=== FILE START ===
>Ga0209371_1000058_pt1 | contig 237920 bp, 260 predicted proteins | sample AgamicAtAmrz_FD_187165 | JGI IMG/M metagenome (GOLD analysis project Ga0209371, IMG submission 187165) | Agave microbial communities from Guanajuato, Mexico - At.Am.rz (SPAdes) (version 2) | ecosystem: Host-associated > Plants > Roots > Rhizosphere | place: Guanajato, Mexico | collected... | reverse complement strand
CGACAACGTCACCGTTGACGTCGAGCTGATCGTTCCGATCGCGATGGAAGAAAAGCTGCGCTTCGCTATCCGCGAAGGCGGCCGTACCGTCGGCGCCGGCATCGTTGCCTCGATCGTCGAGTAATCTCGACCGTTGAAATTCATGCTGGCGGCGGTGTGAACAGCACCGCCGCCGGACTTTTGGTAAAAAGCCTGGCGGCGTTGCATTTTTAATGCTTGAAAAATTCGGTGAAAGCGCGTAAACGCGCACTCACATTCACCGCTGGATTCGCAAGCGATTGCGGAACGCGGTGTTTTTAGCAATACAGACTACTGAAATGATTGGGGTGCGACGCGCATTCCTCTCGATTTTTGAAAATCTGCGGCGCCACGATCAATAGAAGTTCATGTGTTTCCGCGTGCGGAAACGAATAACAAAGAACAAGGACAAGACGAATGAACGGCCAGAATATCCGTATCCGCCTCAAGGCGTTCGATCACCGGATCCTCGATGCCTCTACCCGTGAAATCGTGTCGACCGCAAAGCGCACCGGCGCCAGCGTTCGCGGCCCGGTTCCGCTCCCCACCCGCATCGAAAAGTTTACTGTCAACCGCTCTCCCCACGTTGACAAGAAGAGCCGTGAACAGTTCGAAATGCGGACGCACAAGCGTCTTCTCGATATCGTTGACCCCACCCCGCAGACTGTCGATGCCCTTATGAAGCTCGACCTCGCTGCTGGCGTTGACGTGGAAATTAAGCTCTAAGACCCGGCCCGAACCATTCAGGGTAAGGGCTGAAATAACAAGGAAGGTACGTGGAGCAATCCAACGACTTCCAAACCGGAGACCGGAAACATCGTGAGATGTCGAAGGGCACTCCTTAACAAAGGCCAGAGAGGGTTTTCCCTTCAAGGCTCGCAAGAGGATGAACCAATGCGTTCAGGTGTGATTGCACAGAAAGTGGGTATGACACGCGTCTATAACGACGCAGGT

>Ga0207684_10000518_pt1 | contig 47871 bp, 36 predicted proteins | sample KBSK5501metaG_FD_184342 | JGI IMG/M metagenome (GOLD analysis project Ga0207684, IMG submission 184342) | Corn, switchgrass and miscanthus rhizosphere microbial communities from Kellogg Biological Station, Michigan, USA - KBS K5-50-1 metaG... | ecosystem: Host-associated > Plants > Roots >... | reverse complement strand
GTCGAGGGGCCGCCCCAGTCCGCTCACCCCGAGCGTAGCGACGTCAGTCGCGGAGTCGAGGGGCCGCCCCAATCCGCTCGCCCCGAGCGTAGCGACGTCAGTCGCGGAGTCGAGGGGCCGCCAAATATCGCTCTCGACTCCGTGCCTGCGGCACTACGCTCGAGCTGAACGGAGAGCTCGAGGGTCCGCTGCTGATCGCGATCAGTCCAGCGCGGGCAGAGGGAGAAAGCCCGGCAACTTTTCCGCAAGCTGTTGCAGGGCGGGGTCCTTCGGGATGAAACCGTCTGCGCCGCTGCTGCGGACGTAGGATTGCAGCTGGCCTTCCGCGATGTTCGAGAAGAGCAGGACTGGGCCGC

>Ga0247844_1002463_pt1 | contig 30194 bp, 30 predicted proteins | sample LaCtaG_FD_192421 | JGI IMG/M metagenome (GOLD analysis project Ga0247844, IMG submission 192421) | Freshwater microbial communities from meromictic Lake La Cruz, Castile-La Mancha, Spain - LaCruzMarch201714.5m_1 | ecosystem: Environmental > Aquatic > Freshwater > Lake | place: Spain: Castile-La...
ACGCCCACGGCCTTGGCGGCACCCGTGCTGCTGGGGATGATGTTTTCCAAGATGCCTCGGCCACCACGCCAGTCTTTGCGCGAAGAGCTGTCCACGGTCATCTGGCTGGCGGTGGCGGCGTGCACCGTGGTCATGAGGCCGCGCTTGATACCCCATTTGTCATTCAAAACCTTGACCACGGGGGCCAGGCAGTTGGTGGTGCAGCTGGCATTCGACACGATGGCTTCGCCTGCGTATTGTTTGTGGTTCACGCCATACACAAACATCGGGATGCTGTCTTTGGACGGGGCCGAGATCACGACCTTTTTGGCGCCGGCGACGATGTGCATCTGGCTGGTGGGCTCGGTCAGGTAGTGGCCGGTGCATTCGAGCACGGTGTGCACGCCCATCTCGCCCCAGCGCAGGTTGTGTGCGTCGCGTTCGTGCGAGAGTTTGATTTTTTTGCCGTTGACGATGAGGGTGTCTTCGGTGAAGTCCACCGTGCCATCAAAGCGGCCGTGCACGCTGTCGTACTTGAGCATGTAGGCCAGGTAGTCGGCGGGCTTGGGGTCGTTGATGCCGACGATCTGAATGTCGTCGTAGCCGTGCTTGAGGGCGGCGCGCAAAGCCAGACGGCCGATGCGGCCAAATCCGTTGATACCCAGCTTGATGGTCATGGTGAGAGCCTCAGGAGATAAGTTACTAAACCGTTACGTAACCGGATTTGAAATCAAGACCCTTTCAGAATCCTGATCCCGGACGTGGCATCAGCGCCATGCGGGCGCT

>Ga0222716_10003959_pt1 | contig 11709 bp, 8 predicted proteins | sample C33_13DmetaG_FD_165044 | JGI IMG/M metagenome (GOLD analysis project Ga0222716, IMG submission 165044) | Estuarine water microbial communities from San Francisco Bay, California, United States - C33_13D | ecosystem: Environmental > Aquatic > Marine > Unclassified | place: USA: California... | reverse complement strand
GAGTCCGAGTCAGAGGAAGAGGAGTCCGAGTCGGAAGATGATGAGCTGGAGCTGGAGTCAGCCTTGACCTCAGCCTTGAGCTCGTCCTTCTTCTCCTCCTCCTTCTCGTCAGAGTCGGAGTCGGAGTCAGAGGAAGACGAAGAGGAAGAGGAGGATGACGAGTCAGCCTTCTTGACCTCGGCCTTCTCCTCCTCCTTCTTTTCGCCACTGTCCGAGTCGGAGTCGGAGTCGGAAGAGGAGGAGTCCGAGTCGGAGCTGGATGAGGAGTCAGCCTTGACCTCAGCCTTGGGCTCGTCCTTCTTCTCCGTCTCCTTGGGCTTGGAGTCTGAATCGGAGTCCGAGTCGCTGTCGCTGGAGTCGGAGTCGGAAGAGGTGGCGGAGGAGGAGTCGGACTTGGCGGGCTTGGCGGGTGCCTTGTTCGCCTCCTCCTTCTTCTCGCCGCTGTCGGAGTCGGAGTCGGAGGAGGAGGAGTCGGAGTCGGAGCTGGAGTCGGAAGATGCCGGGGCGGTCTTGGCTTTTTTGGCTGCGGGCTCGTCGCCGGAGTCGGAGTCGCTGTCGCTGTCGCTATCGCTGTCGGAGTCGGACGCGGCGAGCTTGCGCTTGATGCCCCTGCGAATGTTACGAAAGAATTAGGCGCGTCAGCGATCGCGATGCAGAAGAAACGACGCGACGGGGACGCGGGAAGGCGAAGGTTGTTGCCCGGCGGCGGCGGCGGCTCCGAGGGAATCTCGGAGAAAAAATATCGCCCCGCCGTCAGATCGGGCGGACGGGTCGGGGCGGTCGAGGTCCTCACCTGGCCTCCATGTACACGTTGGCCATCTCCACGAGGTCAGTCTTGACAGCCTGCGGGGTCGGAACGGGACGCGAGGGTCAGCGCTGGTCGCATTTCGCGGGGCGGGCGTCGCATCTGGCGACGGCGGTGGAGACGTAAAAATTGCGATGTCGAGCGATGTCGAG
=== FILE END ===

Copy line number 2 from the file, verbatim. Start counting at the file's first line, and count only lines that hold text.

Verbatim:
CGACAACGTCACCGTTGACGTCGAGCTGATCGTTCCGATCGCGATGGAAGAAAAGCTGCGCTTCGCTATCCGCGAAGGCGGCCGTACCGTCGGCGCCGGCATCGTTGCCTCGATCGTCGAGTAATCTCGACCGTTGAAATTCATGCTGGCGGCGGTGTGAACAGCACCGCCGCCGGACTTTTGGTAAAAAGCCTGGCGGCGTTGCATTTTTAATGCTTGAAAAATTCGGTGAAAGCGCGTAAACGCGCACTCACATTCACCGCTGGATTCGCAAGCGATTGCGGAACGCGGTGTTTTTAGCAATACAGACTACTGAAATGATTGGGGTGCGACGCGCATTCCTCTCGATTTTTGAAAATCTGCGGCGCCACGATCAATAGAAGTTCATGTGTTTCCGCGTGCGGAAACGAATAACAAAGAACAAGGACAAGACGAATGAACGGCCAGAATATCCGTATCCGCCTCAAGGCGTTCGATCACCGGATCCTCGATGCCTCTACCCGTGAAATCGTGTCGACCGCAAAGCGCACCGGCGCCAGCGTTCGCGGCCCGGTTCCGCTCCCCACCCGCATCGAAAAGTTTACTGTCAACCGCTCTCCCCACGTTGACAAGAAGAGCCGTGAACAGTTCGAAATGCGGACGCACAAGCGTCTTCTCGATATCGTTGACCCCACCCCGCAGACTGTCGATGCCCTTATGAAGCTCGACCTCGCTGCTGGCGTTGACGTGGAAATTAAGCTCTAAGACCCGGCCCGAACCATTCAGGGTAAGGGCTGAAATAACAAGGAAGGTACGTGGAGCAATCCAACGACTTCCAAACCGGAGACCGGAAACATCGTGAGATGTCGAAGGGCACTCCTTAACAAAGGCCAGAGAGGGTTTTCCCTTCAAGGCTCGCAAGAGGATGAACCAATGCGTTCAGGTGTGATTGCACAGAAAGTGGGTATGACACGCGTCTATAACGACGCAGGT